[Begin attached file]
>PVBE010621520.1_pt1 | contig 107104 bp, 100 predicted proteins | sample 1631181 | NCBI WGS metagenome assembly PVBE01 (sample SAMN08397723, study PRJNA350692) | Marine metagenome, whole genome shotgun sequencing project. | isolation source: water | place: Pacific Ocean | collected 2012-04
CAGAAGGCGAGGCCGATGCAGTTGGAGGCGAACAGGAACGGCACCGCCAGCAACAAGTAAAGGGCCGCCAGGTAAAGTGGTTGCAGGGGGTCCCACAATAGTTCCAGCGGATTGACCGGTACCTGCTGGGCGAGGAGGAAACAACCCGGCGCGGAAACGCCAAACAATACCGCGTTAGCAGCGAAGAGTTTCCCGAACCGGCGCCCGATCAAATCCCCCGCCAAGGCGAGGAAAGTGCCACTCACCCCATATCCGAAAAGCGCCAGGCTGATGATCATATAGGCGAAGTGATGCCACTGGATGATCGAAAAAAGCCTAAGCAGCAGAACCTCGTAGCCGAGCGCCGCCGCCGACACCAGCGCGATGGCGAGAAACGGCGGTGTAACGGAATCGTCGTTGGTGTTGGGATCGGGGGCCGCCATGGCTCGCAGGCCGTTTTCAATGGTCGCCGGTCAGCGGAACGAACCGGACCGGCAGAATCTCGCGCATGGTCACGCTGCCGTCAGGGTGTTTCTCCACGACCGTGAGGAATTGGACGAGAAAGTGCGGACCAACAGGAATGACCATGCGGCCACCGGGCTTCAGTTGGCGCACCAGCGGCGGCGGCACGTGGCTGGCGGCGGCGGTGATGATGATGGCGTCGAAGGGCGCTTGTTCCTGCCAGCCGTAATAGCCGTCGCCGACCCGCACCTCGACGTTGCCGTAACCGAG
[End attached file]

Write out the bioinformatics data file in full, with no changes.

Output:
>PVBE010621520.1_pt1 | contig 107104 bp, 100 predicted proteins | sample 1631181 | NCBI WGS metagenome assembly PVBE01 (sample SAMN08397723, study PRJNA350692) | Marine metagenome, whole genome shotgun sequencing project. | isolation source: water | place: Pacific Ocean | collected 2012-04
CAGAAGGCGAGGCCGATGCAGTTGGAGGCGAACAGGAACGGCACCGCCAGCAACAAGTAAAGGGCCGCCAGGTAAAGTGGTTGCAGGGGGTCCCACAATAGTTCCAGCGGATTGACCGGTACCTGCTGGGCGAGGAGGAAACAACCCGGCGCGGAAACGCCAAACAATACCGCGTTAGCAGCGAAGAGTTTCCCGAACCGGCGCCCGATCAAATCCCCCGCCAAGGCGAGGAAAGTGCCACTCACCCCATATCCGAAAAGCGCCAGGCTGATGATCATATAGGCGAAGTGATGCCACTGGATGATCGAAAAAAGCCTAAGCAGCAGAACCTCGTAGCCGAGCGCCGCCGCCGACACCAGCGCGATGGCGAGAAACGGCGGTGTAACGGAATCGTCGTTGGTGTTGGGATCGGGGGCCGCCATGGCTCGCAGGCCGTTTTCAATGGTCGCCGGTCAGCGGAACGAACCGGACCGGCAGAATCTCGCGCATGGTCACGCTGCCGTCAGGGTGTTTCTCCACGACCGTGAGGAATTGGACGAGAAAGTGCGGACCAACAGGAATGACCATGCGGCCACCGGGCTTCAGTTGGCGCACCAGCGGCGGCGGCACGTGGCTGGCGGCGGCGGTGATGATGATGGCGTCGAAGGGCGCTTGTTCCTGCCAGCCGTAATAGCCGTCGCCGACCCGCACCTCGACGTTGCCGTAACCGAG